As climate shocks rock the planet, renewable energy is reaching a tipping point and going mainstream. For the past two years, the U.S. and Europe have both added more power capacity from renewables than from coal, gas and nuclear combined. Worldwide, renewables accounted for a third of new generating capacity, and now provide a quarter of global power capacity and 18 percent of electricity supply. Germany is aiming for a carbon-neutral grid while maintaining its highly industrialized status - without significant changes in consumption patterns and lifestyles.
Renewable energy investment topped $150 billion worldwide in 2009, attracting many of the world's largest companies. Government policies are largely responsible. Over 70 national and state governments have put incentives in place.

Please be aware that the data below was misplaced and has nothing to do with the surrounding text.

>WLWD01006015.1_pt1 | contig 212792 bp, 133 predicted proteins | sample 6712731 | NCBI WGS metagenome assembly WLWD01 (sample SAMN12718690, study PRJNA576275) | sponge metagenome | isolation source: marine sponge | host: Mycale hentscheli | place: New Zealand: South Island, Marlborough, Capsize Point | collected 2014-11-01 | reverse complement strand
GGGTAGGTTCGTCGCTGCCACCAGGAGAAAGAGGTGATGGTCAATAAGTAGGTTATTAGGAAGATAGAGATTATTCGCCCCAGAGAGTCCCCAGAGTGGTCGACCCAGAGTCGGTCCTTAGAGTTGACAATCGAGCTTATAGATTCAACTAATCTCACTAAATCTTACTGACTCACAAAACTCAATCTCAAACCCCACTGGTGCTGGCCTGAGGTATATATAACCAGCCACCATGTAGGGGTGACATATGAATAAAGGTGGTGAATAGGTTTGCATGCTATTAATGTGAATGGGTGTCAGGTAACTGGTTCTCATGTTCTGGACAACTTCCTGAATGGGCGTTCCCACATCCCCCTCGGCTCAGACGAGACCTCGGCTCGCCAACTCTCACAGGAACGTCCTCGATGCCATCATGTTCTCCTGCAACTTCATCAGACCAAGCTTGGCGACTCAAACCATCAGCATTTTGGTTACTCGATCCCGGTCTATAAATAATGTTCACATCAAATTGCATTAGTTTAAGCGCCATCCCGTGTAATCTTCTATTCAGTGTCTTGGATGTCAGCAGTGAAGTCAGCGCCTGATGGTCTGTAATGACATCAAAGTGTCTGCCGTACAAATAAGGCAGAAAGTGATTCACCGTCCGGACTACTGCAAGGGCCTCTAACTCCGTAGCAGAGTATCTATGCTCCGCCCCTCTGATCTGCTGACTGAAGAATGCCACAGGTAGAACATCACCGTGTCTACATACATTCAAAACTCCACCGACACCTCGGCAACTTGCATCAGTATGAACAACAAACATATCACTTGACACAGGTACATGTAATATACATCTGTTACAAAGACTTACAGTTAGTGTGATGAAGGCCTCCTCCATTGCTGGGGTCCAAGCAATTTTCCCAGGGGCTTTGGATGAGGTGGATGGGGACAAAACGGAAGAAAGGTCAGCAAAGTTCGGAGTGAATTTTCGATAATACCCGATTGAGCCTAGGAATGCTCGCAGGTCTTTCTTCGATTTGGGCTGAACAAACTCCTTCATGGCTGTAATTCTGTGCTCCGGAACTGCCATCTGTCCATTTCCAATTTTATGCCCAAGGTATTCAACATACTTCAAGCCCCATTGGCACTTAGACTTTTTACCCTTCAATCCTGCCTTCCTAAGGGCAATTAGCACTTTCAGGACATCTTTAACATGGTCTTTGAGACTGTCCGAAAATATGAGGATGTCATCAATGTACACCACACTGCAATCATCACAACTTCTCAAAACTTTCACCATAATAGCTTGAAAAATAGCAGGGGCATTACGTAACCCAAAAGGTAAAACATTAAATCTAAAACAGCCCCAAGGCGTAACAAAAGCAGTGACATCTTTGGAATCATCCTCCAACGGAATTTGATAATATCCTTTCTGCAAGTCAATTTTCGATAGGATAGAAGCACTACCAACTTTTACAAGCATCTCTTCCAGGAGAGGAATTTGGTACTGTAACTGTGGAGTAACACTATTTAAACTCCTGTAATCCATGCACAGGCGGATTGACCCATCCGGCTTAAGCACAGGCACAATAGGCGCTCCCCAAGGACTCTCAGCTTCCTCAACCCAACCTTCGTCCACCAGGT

Europe has the leading position globally in great part because of government policy. EU business leadership sees green products as its future Silicon Valley. The EU is aiming for 25% of global green market share by 2020.
China has leapfrogged the world in pursuit of a low-carbon economy. It's now the largest manufacturer of wind turbines, solar panels, and the most efficient grids and coal plants. It has created a national energy "superministry," and the President has stated China must "seize preemptive opportunities in the new round of the global energy revolution."
The expansion of wind power is moving to industrial scale. Electric cars are heading for the mass market worldwide. Massachusetts and California lead the U.S. with efficiency standards expected to generate billions in savings to customers and tens of thousands of new jobs. An estimated 23 percent of U.S. emissions can be cut by 2020 just through energy efficiency.
Job creation and new businesses are key drivers of renewables. Germany now employs more almost as many people in clean energy as in its largest manufacturing sector of automobiles.